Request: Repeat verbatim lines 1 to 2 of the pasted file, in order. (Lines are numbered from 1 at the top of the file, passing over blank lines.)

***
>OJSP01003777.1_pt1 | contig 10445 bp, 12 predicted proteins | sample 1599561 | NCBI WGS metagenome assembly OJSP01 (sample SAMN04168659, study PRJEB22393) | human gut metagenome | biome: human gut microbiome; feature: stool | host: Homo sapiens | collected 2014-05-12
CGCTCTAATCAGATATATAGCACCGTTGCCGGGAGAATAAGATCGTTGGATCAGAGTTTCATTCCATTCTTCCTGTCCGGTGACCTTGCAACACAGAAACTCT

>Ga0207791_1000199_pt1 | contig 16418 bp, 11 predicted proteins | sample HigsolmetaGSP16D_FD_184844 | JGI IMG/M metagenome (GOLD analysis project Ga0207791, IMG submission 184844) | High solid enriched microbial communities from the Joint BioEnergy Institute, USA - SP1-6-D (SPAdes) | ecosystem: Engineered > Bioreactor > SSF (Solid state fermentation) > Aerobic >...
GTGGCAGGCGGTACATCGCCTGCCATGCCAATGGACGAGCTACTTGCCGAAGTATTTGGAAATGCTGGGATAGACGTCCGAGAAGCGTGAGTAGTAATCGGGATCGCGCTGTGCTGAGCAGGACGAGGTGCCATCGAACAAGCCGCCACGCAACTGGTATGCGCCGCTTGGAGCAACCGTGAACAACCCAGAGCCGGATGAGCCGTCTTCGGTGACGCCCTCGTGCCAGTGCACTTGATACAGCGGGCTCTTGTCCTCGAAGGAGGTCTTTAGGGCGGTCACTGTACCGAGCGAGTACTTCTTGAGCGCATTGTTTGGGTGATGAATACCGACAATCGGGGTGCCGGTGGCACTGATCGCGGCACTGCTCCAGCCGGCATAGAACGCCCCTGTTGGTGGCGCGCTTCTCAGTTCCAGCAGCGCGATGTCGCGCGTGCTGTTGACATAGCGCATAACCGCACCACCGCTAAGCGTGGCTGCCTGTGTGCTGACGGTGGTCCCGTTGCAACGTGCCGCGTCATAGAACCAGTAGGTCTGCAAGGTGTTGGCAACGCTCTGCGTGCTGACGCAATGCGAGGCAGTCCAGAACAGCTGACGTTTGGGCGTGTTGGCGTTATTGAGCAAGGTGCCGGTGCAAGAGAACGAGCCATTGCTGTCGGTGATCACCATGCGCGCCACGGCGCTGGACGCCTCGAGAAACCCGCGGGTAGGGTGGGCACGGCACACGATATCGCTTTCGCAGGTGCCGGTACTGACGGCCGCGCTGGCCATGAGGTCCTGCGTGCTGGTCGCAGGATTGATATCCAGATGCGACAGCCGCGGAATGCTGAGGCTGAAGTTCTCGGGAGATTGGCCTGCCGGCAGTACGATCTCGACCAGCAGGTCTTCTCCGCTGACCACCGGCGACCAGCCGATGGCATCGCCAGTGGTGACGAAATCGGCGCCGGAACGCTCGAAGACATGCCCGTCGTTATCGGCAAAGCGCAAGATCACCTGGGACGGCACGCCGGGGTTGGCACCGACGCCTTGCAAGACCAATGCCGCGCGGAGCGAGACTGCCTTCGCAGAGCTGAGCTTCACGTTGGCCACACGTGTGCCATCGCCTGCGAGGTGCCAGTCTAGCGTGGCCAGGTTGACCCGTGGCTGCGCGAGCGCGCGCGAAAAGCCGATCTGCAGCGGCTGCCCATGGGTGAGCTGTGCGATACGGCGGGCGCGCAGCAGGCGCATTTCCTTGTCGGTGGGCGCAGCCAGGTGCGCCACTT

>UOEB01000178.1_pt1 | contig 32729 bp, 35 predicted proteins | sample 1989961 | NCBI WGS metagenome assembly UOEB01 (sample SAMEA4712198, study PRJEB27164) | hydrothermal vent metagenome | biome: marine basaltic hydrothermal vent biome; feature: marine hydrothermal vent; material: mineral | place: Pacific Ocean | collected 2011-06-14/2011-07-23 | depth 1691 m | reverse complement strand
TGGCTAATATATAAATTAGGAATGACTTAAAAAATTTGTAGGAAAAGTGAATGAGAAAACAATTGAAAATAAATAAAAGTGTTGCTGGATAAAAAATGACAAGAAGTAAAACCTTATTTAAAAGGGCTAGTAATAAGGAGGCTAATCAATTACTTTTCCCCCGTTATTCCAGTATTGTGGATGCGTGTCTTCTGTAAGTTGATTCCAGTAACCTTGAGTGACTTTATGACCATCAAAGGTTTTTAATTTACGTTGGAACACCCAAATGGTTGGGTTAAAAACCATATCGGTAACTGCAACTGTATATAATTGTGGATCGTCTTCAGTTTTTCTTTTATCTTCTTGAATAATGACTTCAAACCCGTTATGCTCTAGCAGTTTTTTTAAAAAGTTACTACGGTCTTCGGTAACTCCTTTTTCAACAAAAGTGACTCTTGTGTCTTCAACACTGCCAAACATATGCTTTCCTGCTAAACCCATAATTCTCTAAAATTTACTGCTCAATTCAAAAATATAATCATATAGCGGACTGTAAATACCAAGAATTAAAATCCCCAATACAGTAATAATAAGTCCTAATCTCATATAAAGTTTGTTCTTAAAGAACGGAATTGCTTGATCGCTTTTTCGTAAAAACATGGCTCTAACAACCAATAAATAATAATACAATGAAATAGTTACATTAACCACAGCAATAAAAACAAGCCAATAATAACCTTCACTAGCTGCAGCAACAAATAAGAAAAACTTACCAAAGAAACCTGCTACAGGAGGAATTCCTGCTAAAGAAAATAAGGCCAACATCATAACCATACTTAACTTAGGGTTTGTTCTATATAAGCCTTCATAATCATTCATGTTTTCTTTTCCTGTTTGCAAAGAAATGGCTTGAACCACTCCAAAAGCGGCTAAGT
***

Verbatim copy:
>OJSP01003777.1_pt1 | contig 10445 bp, 12 predicted proteins | sample 1599561 | NCBI WGS metagenome assembly OJSP01 (sample SAMN04168659, study PRJEB22393) | human gut metagenome | biome: human gut microbiome; feature: stool | host: Homo sapiens | collected 2014-05-12
CGCTCTAATCAGATATATAGCACCGTTGCCGGGAGAATAAGATCGTTGGATCAGAGTTTCATTCCATTCTTCCTGTCCGGTGACCTTGCAACACAGAAACTCT